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West Seneca Town Board Special Meeting - Feb. 3

Join West Seneca Reporter T.J. Pignataro who will be live at the Burchfield Nature and Art Center, 2001 Union Road, at 11 a.m. Friday for the Special Meeting of the West Seneca Town Board.

Supervisor Sheila M. Meegan and Councilman Eugene P. Hart are expected to be present to meet with town department heads as well as members of the Buffalo Niagara Realtors Association about the controversial - and currently suspended - new ordinance requiring the replacement of sewer lateral pipes upon property sales in West Seneca.

West Seneca Developmental Center - Feb. 1

West Seneca Reporter T.J. Pignataro will be reporting live from the West Seneca Senior Center at 7 p.m. Wednesday where the second of four sessions will be held about the future use of more than 200 acres of property on the site of the former West Seneca Developmental Center.

Richard Henry, West Seneca's town engineer, and John Gullo, the town's code enforcement officer, will discuss the current land use and zoning there and will present a detailed analysis of the property.

Video: Hydrofracking demonstrators call for Cuomo, DEC to act

DOWNTOWN BUFFALO -- About two dozen demonstrators this afternoon called on Gov. Andrew M. Cuomo to keep toxic wastewater from hydraulic fracturing operations from being accepted at municipal water treatment plants.

Standing outside the state Department of Environmental Conservation offices at Michigan Avenue and Seneca Street, the picketers also called on the agency to disclose which area treatment plants take such wastewater.

The wastewater, which could contain pollutants including radioactive materials and toxic chemicals, comes from gas-drilling sites utilizing a process known as hydraulic fracturing, also known as hydrofracking, said Rita Yelda, organizer for Frack Action Buffalo.

Demonstrators want Cuomo to issue an executive order declaring the waste "hazardous," which would prevent the treatment of hydrofracking wastewater at municipal plants, Yelda said.

"As we've seen from the New York Times article that was out recently, this is a big problem in Pennsylvania and now it's starting to happen here in New York state, as well," she said.

Last month, the Buffalo Sewer Authority revoked discharge permits for a hauler for U.S. Energy Development Corp. of Getzville, whose operations include drilling for natural gas, after concerns were raised about whether the city facility took in such wastewater.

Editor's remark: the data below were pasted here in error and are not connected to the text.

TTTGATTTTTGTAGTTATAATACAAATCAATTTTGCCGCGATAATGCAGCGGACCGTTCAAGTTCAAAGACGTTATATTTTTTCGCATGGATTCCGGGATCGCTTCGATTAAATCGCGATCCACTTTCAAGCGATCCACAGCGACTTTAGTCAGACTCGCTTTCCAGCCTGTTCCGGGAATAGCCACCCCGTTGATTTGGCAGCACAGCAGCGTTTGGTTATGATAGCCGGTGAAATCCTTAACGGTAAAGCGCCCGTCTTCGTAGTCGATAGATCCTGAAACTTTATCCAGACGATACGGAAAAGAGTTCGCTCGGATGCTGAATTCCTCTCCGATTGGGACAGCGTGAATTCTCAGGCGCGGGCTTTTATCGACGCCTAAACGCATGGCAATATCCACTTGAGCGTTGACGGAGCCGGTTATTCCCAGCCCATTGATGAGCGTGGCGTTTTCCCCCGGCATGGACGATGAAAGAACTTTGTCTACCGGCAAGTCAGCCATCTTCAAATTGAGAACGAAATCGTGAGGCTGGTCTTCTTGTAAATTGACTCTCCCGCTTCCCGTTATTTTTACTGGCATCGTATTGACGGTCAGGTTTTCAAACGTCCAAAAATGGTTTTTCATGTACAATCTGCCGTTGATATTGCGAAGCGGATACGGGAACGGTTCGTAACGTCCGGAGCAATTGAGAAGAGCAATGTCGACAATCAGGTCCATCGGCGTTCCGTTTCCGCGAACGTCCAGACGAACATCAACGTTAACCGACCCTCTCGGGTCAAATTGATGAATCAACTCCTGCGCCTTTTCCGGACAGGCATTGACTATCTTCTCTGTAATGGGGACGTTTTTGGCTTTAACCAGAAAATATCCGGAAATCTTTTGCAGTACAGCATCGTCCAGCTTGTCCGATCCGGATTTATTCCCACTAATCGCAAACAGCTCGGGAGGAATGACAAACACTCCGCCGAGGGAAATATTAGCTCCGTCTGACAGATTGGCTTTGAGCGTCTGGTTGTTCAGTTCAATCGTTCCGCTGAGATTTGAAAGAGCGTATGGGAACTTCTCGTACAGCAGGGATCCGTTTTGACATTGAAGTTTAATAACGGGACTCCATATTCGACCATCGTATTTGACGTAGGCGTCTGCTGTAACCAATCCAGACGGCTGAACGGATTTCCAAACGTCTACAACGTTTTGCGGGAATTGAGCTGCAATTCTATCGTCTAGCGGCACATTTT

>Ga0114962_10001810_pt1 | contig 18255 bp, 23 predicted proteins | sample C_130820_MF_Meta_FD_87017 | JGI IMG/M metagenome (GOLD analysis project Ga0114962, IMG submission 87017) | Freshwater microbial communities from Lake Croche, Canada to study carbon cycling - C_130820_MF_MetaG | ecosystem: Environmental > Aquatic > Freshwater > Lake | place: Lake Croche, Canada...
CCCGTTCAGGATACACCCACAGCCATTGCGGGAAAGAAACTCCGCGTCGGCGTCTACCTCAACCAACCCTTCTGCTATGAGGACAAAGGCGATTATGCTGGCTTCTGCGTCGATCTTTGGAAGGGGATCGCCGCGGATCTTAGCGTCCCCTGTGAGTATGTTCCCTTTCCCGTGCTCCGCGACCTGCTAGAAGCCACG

Here's some information from the DEC about hydrofracking.

The Buffalo Common Council voted to ban hydrofracking last month.

When asked about Frack Action Buffalo's request, agency spokesman Michael Bopp said in an e-mail:

"Because we are in the midst of the environmental review of the hydraulic fracturing process in relation to Marcellus Shale gas drilling we cannot comment on specific issues (for example: wastewater) until the Supplemental Generic Environmental Impact Statement (SGEIS) is finalized."

The governor's press office did not immediately reply to an e-mailed inquiry on the subject.

--Aaron Besecker

Polluted site on Buffalo River topic of public meeting Tuesday

A cleanup proposal for a portion of a contaminated site on the Buffalo River will be discussed at a public meeting Tuesday night in South Buffalo.

A section of the Exxon Mobil Buffalo Terminal site -- at 625 Elk St. and located inside the planned "Elk Street Corridor" -- is contaminated by a variety of materials, including degraded gasoline, diesel, volatile and semi-volatile organic compounds and metals, according to state environmental regulators.

The meeting is scheduled for 6 to 7:30 p.m. in the Dudley Branch Library, 2010 South Park Ave.

Here's the state's notice of the meeting, and here's a report on the site published in August.

--Aaron Besecker

Superfund site in Niagara County subject of public meeting Saturday

A public meeting on a study of a hazardous waste site in the Town of Porter will be held at 9:30 a.m. Saturday in the Lewiston Senior Center, 4361 Lower River Road.

The study is of a site known as Air Force Plant 68, a portion of the former Lake Ontario Ordnance Works -- a federal weapons production and storage site that became active during World War II.

The site is a Superfund site, or an inactive hazardous waste site, according to state regulators. It is owned by CWM Chemical Services and the federal government, and considered "a significant threat to public health and the environment" by the state.

The study is being done by Environmental Remediation Financial Services, and funded by a $50,000 grant through the state Department of Environmental Conservation's Technical Assistance Grant program.

The purpose of the study is to assess the adequacy of historical reports on the site, as well as to review the current investigations of the property, according to the DEC.

Buffalo Niagara Riverkeeper was named the grant administrator for a the grant application submitted by Residents for Responsible Government, the Restoration Advisory Board for the former Lake Ontario Ordnance Works, Niagara Health-Science Report and Residents of Lewiston-Porter for the Environment (R.O.L.E.), according to a DEC spokeswoman.